The amount of professional data that LinkedIn has on its users is unparalleled, but the majority of that information is static, according to Manish Sood, CEO of data management company Reltio. LinkedIn has more than 433 million users, but only 24 percent use the site at least once a month, according to a Microsoft press release. "LinkedIn relies on the power of self-curated updates," and as such, the "data does decay due to neglect," Sood says.

"Depending on the need of the individual user and their own level of fastidiousness, updates to profiles may only occur if they are trying to find a new job or have achieved new status, or want to feature new perspectives," Sood says. "This is in stark contrast against true corporate profile data which is continuously renovated and maintained through a steady stream of internal and third party sources." 

The $26.2 billion question: How will all these components fuse together and make their ways into Microsoft products?

"On the face of it this seems a ridiculous amount of money to pay for a company that wasn't exactly in a boom period and which still had a lingering air about it of addressing a market space that was both obvious and not so obvious to anyone tracking it," saysChris Marsh, principal analyst at 451 Research.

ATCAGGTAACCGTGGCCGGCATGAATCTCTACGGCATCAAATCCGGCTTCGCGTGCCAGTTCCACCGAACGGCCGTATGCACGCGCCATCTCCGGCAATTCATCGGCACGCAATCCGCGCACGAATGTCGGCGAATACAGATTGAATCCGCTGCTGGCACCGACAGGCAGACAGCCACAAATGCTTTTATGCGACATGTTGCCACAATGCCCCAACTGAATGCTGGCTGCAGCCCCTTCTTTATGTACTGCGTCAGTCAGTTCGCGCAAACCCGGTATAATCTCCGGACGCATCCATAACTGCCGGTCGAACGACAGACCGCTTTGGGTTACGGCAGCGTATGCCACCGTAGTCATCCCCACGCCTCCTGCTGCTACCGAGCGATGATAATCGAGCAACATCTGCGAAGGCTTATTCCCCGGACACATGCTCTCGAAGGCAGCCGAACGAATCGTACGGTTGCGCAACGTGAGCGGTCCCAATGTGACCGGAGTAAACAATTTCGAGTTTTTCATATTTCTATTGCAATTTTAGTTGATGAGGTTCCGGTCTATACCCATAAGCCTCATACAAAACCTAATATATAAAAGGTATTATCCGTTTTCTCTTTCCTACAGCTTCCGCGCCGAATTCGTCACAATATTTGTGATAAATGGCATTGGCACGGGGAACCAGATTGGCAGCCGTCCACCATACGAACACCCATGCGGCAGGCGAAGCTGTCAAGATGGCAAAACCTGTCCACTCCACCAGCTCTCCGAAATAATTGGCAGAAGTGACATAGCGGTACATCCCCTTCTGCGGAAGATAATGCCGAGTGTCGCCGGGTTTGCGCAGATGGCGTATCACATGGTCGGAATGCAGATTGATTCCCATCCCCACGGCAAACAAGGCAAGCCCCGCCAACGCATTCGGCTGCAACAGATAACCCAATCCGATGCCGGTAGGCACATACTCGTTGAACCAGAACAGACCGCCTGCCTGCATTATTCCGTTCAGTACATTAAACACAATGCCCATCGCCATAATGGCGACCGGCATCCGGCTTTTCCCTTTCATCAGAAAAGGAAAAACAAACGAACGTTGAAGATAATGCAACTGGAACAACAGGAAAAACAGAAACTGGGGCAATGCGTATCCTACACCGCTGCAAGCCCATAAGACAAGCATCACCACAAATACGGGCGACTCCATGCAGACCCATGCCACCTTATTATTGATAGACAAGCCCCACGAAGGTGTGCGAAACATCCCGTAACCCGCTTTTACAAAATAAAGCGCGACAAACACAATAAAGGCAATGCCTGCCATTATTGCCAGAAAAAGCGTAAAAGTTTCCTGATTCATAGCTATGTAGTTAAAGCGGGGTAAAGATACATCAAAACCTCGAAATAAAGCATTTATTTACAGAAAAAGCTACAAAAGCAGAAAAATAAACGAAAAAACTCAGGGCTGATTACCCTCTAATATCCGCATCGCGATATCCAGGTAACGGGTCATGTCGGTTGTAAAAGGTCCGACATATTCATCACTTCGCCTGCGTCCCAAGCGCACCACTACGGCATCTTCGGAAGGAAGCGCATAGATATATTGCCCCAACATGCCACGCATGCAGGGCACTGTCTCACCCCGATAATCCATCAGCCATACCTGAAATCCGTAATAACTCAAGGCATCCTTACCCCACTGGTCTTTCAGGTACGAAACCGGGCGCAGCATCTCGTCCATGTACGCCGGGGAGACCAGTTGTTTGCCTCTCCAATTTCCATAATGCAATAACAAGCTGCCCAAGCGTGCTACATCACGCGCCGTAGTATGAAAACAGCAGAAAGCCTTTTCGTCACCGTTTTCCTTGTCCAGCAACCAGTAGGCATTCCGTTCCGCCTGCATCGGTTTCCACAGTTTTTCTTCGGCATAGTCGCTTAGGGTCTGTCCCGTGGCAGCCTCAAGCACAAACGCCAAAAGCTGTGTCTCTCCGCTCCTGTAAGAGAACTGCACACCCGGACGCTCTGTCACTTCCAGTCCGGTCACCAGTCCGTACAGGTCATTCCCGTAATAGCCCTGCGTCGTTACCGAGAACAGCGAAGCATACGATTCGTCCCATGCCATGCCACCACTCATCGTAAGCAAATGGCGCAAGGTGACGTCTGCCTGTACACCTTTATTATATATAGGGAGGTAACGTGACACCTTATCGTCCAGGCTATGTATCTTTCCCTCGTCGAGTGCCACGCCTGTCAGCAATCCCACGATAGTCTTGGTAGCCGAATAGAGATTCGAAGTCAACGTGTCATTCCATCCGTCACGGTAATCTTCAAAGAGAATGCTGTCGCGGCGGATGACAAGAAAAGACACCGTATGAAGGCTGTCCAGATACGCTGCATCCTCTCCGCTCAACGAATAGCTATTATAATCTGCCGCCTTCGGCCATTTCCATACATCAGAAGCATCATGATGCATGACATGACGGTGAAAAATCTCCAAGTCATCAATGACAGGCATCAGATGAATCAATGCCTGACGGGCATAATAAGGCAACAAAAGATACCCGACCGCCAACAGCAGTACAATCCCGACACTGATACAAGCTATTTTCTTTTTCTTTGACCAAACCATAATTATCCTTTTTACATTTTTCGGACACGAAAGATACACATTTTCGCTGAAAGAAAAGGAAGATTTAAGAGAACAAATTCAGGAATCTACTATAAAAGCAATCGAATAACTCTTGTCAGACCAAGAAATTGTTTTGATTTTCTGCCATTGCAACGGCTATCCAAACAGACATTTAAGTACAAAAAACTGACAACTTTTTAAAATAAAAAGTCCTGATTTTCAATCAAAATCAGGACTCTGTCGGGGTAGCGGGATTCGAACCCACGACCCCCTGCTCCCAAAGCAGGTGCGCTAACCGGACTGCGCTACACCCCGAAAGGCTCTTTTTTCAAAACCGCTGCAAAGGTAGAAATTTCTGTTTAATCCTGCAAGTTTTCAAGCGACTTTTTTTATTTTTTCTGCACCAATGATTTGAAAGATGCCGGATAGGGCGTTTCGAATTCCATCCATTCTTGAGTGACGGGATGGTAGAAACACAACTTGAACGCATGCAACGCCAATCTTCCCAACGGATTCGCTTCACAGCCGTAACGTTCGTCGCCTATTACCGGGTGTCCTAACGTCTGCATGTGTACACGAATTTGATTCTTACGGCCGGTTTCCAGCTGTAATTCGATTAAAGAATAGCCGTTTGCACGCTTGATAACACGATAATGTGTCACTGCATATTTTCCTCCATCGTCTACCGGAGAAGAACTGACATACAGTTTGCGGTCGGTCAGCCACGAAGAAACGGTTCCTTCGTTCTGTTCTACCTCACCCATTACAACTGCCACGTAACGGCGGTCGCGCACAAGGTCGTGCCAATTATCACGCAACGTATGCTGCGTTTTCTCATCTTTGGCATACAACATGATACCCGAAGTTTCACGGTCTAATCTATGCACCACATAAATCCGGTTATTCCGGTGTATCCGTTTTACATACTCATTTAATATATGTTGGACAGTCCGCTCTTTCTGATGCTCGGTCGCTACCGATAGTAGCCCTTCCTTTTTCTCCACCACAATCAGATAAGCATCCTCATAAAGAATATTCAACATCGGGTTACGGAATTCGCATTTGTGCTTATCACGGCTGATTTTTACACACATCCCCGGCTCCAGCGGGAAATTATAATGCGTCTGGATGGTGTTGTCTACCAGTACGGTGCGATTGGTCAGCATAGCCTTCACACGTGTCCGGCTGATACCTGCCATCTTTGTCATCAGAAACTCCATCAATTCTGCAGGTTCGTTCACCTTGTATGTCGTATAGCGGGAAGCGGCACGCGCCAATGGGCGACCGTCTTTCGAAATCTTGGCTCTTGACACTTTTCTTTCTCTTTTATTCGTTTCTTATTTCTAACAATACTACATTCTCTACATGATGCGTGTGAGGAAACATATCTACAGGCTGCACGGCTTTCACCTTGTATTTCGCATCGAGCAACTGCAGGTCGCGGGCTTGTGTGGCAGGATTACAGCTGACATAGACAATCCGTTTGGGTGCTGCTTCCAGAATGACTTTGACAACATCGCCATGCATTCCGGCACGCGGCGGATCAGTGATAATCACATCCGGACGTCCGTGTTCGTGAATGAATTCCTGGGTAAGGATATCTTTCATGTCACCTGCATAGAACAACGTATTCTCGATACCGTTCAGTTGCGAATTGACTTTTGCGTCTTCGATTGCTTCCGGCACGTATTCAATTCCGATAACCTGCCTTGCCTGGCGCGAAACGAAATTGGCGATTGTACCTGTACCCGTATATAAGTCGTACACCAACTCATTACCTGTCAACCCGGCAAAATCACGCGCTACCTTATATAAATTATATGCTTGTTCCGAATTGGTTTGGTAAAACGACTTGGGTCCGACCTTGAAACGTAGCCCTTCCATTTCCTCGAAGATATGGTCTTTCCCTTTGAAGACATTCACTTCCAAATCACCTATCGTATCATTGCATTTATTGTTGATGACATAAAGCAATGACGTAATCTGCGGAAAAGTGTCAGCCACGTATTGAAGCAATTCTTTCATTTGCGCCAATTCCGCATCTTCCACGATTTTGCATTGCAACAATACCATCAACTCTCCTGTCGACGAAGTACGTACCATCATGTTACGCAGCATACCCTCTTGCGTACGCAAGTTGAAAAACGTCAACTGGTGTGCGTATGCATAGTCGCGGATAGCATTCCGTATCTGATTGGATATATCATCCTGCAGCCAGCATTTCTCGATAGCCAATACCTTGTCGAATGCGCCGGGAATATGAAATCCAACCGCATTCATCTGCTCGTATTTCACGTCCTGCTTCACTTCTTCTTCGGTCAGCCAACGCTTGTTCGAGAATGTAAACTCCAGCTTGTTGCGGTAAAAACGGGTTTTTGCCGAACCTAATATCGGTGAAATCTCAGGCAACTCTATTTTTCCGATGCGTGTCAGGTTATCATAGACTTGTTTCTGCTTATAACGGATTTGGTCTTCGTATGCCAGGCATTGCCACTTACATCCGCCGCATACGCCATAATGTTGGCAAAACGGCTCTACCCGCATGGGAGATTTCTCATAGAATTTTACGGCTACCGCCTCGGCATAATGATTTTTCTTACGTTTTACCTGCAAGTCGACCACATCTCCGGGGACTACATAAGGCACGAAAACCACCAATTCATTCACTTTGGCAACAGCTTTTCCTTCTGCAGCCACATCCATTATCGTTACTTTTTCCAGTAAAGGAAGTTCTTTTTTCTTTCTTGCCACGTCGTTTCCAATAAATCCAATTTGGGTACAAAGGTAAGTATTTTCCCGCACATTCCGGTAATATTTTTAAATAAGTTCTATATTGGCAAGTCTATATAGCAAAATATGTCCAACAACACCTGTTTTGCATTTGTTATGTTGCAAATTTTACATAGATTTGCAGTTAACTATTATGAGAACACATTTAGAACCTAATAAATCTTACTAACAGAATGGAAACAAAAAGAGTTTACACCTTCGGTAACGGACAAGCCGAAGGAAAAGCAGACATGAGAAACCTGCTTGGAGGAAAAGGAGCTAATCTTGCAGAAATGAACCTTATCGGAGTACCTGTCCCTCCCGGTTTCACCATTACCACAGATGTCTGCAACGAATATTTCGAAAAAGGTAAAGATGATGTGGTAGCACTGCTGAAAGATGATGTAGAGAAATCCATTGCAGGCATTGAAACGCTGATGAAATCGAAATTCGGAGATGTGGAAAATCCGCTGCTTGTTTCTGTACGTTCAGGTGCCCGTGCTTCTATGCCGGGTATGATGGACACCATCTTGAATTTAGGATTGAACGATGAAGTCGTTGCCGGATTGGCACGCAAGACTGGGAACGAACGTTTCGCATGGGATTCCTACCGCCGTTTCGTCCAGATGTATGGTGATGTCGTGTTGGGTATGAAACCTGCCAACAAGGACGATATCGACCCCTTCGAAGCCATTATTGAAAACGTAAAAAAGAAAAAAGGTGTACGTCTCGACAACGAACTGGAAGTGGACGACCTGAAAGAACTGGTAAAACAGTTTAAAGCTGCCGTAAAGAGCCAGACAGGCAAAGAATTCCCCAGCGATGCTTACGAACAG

However, LinkedIn represents significant value for Microsoft, particularly in mobile design, social DNA, human resources, marketing and the potential for cross-pollinating Microsoft's collaboration apps with LinkedIn data, according to Marsh. In a report on the acquisition, 451 Research wrote, "By integrating LinkedIn, Microsoft will bring potential features, functionality and benefits to its software that take advantage of the shared infrastructure and connectivity that are unique to cloud offerings, and enable Microsoft's products to benefit from LinkedIn's network effects, which will make it challenging for competitors to match."


What Apple's new open stance means for iOS apps

SAN FRANCISCO — Apple plans to give developers new access to some of its most popular apps and features, an unprecedented deviation for the company that will markedly change the user experience of the platform. This week at the company's 27th annual Worldwide Developers Conference (WWDC), Apple opened access to the "crown jewels" of iOSthrough a series of new APIs for Siri, iMessage and Maps, according to Patrick Moorhead, president and principal analyst at Moor Insights & Strategy

It is notable any time Apple relinquishes even a little control of its operating system, and with the release of iOS 10, which is expected in the fall, Apple will shift away from its isolationist tendencies and put the future of its most widely used native iOS apps in the hands of third-party developers. The strategic shift is also in line with similar efforts underway at Facebook, Google, Microsoft and Amazon.